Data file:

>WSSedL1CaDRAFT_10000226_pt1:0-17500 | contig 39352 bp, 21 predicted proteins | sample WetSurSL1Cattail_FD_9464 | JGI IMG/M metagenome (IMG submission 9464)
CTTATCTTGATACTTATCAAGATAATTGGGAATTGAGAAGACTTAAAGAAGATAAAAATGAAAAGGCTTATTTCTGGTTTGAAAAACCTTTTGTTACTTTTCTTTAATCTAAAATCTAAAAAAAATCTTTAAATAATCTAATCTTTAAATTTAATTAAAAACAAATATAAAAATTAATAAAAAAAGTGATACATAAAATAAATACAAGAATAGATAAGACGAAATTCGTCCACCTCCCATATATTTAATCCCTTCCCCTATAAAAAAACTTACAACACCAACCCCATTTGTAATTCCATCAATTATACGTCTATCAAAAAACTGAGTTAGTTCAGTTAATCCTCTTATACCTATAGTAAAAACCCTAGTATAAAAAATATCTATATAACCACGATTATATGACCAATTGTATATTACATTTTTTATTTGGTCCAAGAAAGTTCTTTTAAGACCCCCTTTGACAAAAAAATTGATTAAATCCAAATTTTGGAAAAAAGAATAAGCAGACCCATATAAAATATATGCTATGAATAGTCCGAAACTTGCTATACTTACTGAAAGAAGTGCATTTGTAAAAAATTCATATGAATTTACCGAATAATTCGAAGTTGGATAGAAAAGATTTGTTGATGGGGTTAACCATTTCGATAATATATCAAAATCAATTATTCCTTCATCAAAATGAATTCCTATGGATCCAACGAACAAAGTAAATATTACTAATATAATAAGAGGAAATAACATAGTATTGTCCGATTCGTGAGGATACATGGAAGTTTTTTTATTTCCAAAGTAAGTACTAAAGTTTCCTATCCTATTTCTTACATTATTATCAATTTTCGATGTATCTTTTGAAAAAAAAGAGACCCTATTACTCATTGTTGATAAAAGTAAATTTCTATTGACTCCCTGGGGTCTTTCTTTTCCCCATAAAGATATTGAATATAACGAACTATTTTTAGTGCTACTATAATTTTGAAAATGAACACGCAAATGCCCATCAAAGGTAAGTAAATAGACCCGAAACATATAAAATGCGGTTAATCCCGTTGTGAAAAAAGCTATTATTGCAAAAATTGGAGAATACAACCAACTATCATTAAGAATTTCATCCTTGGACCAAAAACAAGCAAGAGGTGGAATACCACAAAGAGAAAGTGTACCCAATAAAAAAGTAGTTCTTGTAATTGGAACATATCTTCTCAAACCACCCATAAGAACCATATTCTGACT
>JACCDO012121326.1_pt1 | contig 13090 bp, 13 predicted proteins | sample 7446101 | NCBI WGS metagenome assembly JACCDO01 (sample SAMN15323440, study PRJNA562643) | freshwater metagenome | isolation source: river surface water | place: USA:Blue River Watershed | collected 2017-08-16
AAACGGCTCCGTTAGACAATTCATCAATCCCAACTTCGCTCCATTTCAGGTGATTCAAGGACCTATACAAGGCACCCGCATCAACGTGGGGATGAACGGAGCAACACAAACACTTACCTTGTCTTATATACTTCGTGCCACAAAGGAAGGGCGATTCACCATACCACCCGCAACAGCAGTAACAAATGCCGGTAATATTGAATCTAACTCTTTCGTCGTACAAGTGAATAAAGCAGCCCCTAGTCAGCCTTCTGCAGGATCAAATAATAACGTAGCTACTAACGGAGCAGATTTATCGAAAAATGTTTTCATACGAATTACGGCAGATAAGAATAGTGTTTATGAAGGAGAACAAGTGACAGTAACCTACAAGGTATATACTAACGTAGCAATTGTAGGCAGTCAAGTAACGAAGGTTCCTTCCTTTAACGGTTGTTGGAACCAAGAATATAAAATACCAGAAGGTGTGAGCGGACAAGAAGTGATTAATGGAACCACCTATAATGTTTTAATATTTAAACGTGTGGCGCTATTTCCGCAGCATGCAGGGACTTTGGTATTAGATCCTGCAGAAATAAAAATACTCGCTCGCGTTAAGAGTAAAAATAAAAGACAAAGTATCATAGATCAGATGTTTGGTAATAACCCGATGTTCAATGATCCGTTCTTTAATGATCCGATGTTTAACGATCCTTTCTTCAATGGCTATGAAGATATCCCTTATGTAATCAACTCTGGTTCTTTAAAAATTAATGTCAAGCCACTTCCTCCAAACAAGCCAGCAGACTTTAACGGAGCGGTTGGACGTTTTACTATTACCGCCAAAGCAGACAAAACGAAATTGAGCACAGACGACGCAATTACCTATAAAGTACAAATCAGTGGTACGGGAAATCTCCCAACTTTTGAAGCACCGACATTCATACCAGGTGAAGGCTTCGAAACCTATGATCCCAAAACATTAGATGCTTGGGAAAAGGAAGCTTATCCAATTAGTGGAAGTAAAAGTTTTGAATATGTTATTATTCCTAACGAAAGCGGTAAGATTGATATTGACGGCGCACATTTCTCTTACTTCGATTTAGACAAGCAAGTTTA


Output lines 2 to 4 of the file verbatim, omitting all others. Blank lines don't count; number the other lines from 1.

CTTATCTTGATACTTATCAAGATAATTGGGAATTGAGAAGACTTAAAGAAGATAAAAATGAAAAGGCTTATTTCTGGTTTGAAAAACCTTTTGTTACTTTTCTTTAATCTAAAATCTAAAAAAAATCTTTAAATAATCTAATCTTTAAATTTAATTAAAAACAAATATAAAAATTAATAAAAAAAGTGATACATAAAATAAATACAAGAATAGATAAGACGAAATTCGTCCACCTCCCATATATTTAATCCCTTCCCCTATAAAAAAACTTACAACACCAACCCCATTTGTAATTCCATCAATTATACGTCTATCAAAAAACTGAGTTAGTTCAGTTAATCCTCTTATACCTATAGTAAAAACCCTAGTATAAAAAATATCTATATAACCACGATTATATGACCAATTGTATATTACATTTTTTATTTGGTCCAAGAAAGTTCTTTTAAGACCCCCTTTGACAAAAAAATTGATTAAATCCAAATTTTGGAAAAAAGAATAAGCAGACCCATATAAAATATATGCTATGAATAGTCCGAAACTTGCTATACTTACTGAAAGAAGTGCATTTGTAAAAAATTCATATGAATTTACCGAATAATTCGAAGTTGGATAGAAAAGATTTGTTGATGGGGTTAACCATTTCGATAATATATCAAAATCAATTATTCCTTCATCAAAATGAATTCCTATGGATCCAACGAACAAAGTAAATATTACTAATATAATAAGAGGAAATAACATAGTATTGTCCGATTCGTGAGGATACATGGAAGTTTTTTTATTTCCAAAGTAAGTACTAAAGTTTCCTATCCTATTTCTTACATTATTATCAATTTTCGATGTATCTTTTGAAAAAAAAGAGACCCTATTACTCATTGTTGATAAAAGTAAATTTCTATTGACTCCCTGGGGTCTTTCTTTTCCCCATAAAGATATTGAATATAACGAACTATTTTTAGTGCTACTATAATTTTGAAAATGAACACGCAAATGCCCATCAAAGGTAAGTAAATAGACCCGAAACATATAAAATGCGGTTAATCCCGTTGTGAAAAAAGCTATTATTGCAAAAATTGGAGAATACAACCAACTATCATTAAGAATTTCATCCTTGGACCAAAAACAAGCAAGAGGTGGAATACCACAAAGAGAAAGTGTACCCAATAAAAAAGTAGTTCTTGTAATTGGAACATATCTTCTCAAACCACCCATAAGAACCATATTCTGACT
>JACCDO012121326.1_pt1 | contig 13090 bp, 13 predicted proteins | sample 7446101 | NCBI WGS metagenome assembly JACCDO01 (sample SAMN15323440, study PRJNA562643) | freshwater metagenome | isolation source: river surface water | place: USA:Blue River Watershed | collected 2017-08-16
AAACGGCTCCGTTAGACAATTCATCAATCCCAACTTCGCTCCATTTCAGGTGATTCAAGGACCTATACAAGGCACCCGCATCAACGTGGGGATGAACGGAGCAACACAAACACTTACCTTGTCTTATATACTTCGTGCCACAAAGGAAGGGCGATTCACCATACCACCCGCAACAGCAGTAACAAATGCCGGTAATATTGAATCTAACTCTTTCGTCGTACAAGTGAATAAAGCAGCCCCTAGTCAGCCTTCTGCAGGATCAAATAATAACGTAGCTACTAACGGAGCAGATTTATCGAAAAATGTTTTCATACGAATTACGGCAGATAAGAATAGTGTTTATGAAGGAGAACAAGTGACAGTAACCTACAAGGTATATACTAACGTAGCAATTGTAGGCAGTCAAGTAACGAAGGTTCCTTCCTTTAACGGTTGTTGGAACCAAGAATATAAAATACCAGAAGGTGTGAGCGGACAAGAAGTGATTAATGGAACCACCTATAATGTTTTAATATTTAAACGTGTGGCGCTATTTCCGCAGCATGCAGGGACTTTGGTATTAGATCCTGCAGAAATAAAAATACTCGCTCGCGTTAAGAGTAAAAATAAAAGACAAAGTATCATAGATCAGATGTTTGGTAATAACCCGATGTTCAATGATCCGTTCTTTAATGATCCGATGTTTAACGATCCTTTCTTCAATGGCTATGAAGATATCCCTTATGTAATCAACTCTGGTTCTTTAAAAATTAATGTCAAGCCACTTCCTCCAAACAAGCCAGCAGACTTTAACGGAGCGGTTGGACGTTTTACTATTACCGCCAAAGCAGACAAAACGAAATTGAGCACAGACGACGCAATTACCTATAAAGTACAAATCAGTGGTACGGGAAATCTCCCAACTTTTGAAGCACCGACATTCATACCAGGTGAAGGCTTCGAAACCTATGATCCCAAAACATTAGATGCTTGGGAAAAGGAAGCTTATCCAATTAGTGGAAGTAAAAGTTTTGAATATGTTATTATTCCTAACGAAAGCGGTAAGATTGATATTGACGGCGCACATTTCTCTTACTTCGATTTAGACAAGCAAGTTTA